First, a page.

Manchester by the Sea is the new Oscar favorite
At Sundance, the Kenneth Lonergan movie starring Casey Affleck, Manchester by the Sea, closed a big $10 million deal. Between the big sale and buzz coming from the festival, it felt like a sure bet for Oscar, and that Casey might finally step out of big brother Ben’s shadow. But then, just one day later, The Birth of a Nation premiered, and it scored an even bigger deal, and Nate Parker was a breakout star. At the time, I wrote about the Nate Parker narrative, and how irresistible it would be to the Academy—the director-star who financed his own movie, bailing on a promising acting career to make a passion project that became the toast of the town. Manchester by the Sea quickly faded into the rearview.
But the story is different now. Nate Parker’s narrative is totally different. Kathleen has written some amazing pieces on the struggle to reconcile Nate Parker, Accused Rapist, and Nate Parker, Filmmaker, which is an issue the Academy is grappling with, too. Some are already saying they can’t separate the two, and will pass on Birth of a Nation. Is that fair? I honestly don’t know, and I do wonder how many people will skip Nation but go see Woody Allen’s Café Society. But it does mean that Nation, previously the early favorite for pretty much all the Oscars, is no longer a sure thing. And into this newly precarious Oscar race comes Manchester by the Sea, which just released its first trailer.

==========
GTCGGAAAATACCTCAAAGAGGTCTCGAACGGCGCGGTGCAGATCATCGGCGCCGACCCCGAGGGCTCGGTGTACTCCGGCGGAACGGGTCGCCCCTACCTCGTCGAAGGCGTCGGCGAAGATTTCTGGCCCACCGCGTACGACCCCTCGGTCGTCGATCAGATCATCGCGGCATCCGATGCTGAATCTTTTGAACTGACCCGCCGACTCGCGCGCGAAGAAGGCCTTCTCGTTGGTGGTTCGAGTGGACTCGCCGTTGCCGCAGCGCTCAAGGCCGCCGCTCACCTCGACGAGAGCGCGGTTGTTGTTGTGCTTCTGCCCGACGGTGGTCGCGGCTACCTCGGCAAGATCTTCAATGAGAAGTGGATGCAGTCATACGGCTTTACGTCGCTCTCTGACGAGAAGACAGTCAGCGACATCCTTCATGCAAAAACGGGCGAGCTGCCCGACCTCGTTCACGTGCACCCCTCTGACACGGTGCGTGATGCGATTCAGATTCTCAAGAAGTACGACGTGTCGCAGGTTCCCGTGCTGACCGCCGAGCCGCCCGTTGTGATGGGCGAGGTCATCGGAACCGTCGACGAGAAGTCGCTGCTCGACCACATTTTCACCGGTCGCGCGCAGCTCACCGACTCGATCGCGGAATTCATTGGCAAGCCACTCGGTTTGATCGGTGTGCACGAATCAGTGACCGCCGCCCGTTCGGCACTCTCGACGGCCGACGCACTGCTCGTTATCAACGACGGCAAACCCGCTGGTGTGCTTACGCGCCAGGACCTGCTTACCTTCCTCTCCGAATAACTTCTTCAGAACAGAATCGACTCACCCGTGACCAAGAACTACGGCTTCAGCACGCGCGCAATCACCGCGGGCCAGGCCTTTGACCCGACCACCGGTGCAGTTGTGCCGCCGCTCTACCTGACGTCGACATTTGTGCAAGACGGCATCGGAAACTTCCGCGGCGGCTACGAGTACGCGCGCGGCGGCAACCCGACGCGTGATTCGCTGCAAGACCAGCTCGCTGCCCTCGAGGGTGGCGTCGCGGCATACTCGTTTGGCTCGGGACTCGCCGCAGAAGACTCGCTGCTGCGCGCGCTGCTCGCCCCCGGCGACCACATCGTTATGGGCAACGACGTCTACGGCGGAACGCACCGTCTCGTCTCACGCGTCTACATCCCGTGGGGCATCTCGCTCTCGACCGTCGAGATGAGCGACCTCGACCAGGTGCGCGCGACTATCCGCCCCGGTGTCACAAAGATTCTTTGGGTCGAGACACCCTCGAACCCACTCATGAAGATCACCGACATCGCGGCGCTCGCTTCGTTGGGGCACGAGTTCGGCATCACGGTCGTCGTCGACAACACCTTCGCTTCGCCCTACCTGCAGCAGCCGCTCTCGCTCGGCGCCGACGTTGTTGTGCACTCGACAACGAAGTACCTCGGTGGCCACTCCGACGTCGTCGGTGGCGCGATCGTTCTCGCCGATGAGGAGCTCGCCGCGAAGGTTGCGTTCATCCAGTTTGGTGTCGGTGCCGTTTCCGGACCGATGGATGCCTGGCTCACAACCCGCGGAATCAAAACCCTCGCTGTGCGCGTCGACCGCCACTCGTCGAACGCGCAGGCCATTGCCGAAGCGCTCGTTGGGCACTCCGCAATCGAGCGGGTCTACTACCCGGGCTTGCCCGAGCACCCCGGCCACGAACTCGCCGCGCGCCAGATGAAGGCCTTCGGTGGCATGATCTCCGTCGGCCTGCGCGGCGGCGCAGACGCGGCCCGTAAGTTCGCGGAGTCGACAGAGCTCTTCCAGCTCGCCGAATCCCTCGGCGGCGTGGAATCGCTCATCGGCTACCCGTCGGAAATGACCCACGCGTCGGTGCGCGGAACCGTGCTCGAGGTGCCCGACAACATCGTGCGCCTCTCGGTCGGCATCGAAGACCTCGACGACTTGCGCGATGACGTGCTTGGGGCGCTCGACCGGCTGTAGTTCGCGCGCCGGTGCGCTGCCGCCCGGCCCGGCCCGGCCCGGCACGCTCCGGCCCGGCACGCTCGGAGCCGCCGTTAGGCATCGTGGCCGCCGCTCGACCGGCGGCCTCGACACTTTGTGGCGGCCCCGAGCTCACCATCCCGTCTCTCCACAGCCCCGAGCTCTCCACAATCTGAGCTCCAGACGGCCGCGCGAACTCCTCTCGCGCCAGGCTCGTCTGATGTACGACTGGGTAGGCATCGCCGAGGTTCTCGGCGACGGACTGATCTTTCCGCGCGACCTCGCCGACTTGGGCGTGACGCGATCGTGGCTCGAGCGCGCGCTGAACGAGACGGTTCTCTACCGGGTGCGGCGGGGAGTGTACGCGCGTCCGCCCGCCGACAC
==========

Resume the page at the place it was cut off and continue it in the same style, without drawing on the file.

It does look good—very good. It’s clearly a showcase for Casey Affleck—I am such a sucker for the way he barely reacts to bad news—but Michelle Williams pops, too. And Lonergan, the writer/director, has such a strongly articulated voice that even in a two minute trailer you can feel his stamp on the work. That moment when Affleck says, “Do you want to be his guardian?” and the fisherman replies, “We’re trying to lose some kids at this point,” is a perfect capsule of what you get from Lonergan. He’s a “cry until you laugh” kind of storyteller.
Last year, Netflix spent a lot of money campaigning for Beasts of No Nation, but didn’t get any Oscar nominations. With Manchester, Amazon is determined to do what Netflix couldn’t and get a streaming distributor nominated for an Oscar. And they might do it. A lot of people still see Netflix as a platform that undermines movie theaters, but Amazon has a three-month buffer between theatrical and streaming release. They preserve the exclusive window for theaters, and so their reception within the industry is a lot stronger, as many see them as more of a partner in distribution. And Amazon has been willing to capitalize on this, painting themselves as the theater-friendly streaming option. This could go a long way to furthering their Oscar odds. Roadside Attractions will also release the film.
But there’s no denying that, right now, Manchester benefits from the fall from grace of Nate Parker, and Birth of a Nation by association. I doubt anyone LIKES that—everyone was rooting for Nate Parker, myself included—but Oscar campaigning is as dirty as politics. Somewhere, there’s a publicist planning on how to sell Manchester as a non-controversial Oscar hopeful. The Oscar field so far is weak. All Manchester has to do is deliver on the hype, and Casey Affleck does not pick any fights for the next six months, and their path to the Dolby Theatre may well be clear.